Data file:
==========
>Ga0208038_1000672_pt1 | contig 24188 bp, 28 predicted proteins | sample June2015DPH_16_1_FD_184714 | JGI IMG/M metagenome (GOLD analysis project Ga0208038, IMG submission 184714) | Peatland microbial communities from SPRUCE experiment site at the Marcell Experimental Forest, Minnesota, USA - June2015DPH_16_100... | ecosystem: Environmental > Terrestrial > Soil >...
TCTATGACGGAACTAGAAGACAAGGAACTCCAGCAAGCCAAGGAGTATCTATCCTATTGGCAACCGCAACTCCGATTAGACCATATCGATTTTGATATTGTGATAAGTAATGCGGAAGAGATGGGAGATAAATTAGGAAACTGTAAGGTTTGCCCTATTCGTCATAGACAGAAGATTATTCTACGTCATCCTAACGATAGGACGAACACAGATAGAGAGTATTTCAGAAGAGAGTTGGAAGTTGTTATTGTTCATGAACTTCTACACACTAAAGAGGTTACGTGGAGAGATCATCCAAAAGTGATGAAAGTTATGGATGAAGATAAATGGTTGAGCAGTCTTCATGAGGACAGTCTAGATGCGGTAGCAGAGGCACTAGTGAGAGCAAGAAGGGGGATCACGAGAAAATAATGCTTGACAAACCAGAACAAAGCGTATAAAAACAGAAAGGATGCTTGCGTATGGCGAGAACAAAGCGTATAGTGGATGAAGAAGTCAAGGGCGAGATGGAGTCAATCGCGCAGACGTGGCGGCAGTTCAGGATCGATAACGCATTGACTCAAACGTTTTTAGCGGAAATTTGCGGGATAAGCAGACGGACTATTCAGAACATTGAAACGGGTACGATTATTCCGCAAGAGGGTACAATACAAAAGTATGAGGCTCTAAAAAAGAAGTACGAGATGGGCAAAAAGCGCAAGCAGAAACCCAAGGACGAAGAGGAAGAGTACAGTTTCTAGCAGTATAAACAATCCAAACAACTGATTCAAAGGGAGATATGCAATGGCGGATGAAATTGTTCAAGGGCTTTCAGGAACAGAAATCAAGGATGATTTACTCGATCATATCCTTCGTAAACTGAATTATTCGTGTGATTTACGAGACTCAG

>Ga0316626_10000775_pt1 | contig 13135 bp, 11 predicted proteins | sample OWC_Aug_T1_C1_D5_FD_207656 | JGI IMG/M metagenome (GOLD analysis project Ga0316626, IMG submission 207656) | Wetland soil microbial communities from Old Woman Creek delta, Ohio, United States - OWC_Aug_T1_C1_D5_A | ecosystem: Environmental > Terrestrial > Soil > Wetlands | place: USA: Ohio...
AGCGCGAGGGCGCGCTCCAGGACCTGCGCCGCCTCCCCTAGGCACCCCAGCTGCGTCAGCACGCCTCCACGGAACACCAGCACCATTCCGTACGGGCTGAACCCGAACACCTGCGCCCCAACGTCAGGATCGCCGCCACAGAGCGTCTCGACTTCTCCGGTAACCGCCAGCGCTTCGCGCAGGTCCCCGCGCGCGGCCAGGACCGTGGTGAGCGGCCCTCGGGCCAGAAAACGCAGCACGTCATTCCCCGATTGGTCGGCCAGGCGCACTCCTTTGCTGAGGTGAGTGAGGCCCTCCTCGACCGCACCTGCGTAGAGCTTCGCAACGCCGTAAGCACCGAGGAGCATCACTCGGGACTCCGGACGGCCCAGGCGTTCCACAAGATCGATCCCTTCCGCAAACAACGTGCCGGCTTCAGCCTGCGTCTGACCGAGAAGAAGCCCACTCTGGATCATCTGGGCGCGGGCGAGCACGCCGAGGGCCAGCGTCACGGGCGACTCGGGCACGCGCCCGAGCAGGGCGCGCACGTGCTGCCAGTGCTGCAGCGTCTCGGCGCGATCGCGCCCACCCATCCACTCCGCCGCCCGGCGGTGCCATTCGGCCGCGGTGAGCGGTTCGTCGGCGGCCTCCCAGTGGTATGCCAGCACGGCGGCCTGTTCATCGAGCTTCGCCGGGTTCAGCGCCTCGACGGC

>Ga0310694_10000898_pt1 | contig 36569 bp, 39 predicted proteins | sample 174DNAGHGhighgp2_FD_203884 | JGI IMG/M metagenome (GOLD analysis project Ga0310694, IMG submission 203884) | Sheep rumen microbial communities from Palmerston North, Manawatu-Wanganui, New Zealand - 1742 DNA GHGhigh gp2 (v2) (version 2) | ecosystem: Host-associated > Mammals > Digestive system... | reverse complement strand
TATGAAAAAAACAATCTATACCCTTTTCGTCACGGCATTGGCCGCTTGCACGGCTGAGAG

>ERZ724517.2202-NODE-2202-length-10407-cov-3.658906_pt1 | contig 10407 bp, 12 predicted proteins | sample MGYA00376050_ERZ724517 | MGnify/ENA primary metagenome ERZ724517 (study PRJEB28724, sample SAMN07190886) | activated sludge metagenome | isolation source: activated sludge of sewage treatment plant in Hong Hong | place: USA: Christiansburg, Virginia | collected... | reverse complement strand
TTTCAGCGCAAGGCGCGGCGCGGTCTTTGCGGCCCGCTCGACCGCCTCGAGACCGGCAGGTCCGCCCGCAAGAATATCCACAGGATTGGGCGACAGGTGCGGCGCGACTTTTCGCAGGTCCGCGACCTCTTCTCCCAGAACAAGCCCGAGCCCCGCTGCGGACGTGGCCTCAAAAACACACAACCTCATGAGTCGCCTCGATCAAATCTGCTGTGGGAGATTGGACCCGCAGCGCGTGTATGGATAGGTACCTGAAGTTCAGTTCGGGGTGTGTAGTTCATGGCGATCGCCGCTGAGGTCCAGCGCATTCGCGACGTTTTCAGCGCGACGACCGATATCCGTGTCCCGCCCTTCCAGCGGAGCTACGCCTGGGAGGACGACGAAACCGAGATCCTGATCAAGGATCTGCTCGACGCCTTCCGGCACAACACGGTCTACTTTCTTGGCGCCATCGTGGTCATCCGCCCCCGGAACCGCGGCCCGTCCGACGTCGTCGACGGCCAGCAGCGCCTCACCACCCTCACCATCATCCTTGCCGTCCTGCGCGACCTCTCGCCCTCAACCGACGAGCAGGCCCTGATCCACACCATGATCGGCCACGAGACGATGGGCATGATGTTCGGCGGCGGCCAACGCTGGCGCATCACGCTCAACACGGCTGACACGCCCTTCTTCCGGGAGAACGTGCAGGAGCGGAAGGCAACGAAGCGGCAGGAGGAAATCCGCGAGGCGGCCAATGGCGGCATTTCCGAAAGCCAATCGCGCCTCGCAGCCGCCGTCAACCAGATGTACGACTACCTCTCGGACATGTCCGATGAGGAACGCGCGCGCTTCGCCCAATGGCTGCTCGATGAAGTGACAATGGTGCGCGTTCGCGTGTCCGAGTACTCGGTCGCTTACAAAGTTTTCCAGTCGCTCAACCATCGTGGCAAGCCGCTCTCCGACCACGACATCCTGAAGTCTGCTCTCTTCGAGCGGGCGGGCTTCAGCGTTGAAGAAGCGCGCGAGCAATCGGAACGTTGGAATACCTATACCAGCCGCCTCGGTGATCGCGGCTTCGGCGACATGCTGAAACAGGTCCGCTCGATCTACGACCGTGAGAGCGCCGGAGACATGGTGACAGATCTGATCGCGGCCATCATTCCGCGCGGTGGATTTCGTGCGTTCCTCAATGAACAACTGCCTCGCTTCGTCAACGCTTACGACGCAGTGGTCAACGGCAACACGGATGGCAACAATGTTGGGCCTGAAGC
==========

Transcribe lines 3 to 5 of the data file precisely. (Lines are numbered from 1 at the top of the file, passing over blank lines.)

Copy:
>Ga0316626_10000775_pt1 | contig 13135 bp, 11 predicted proteins | sample OWC_Aug_T1_C1_D5_FD_207656 | JGI IMG/M metagenome (GOLD analysis project Ga0316626, IMG submission 207656) | Wetland soil microbial communities from Old Woman Creek delta, Ohio, United States - OWC_Aug_T1_C1_D5_A | ecosystem: Environmental > Terrestrial > Soil > Wetlands | place: USA: Ohio...
AGCGCGAGGGCGCGCTCCAGGACCTGCGCCGCCTCCCCTAGGCACCCCAGCTGCGTCAGCACGCCTCCACGGAACACCAGCACCATTCCGTACGGGCTGAACCCGAACACCTGCGCCCCAACGTCAGGATCGCCGCCACAGAGCGTCTCGACTTCTCCGGTAACCGCCAGCGCTTCGCGCAGGTCCCCGCGCGCGGCCAGGACCGTGGTGAGCGGCCCTCGGGCCAGAAAACGCAGCACGTCATTCCCCGATTGGTCGGCCAGGCGCACTCCTTTGCTGAGGTGAGTGAGGCCCTCCTCGACCGCACCTGCGTAGAGCTTCGCAACGCCGTAAGCACCGAGGAGCATCACTCGGGACTCCGGACGGCCCAGGCGTTCCACAAGATCGATCCCTTCCGCAAACAACGTGCCGGCTTCAGCCTGCGTCTGACCGAGAAGAAGCCCACTCTGGATCATCTGGGCGCGGGCGAGCACGCCGAGGGCCAGCGTCACGGGCGACTCGGGCACGCGCCCGAGCAGGGCGCGCACGTGCTGCCAGTGCTGCAGCGTCTCGGCGCGATCGCGCCCACCCATCCACTCCGCCGCCCGGCGGTGCCATTCGGCCGCGGTGAGCGGTTCGTCGGCGGCCTCCCAGTGGTATGCCAGCACGGCGGCCTGTTCATCGAGCTTCGCCGGGTTCAGCGCCTCGACGGC

>Ga0310694_10000898_pt1 | contig 36569 bp, 39 predicted proteins | sample 174DNAGHGhighgp2_FD_203884 | JGI IMG/M metagenome (GOLD analysis project Ga0310694, IMG submission 203884) | Sheep rumen microbial communities from Palmerston North, Manawatu-Wanganui, New Zealand - 1742 DNA GHGhigh gp2 (v2) (version 2) | ecosystem: Host-associated > Mammals > Digestive system... | reverse complement strand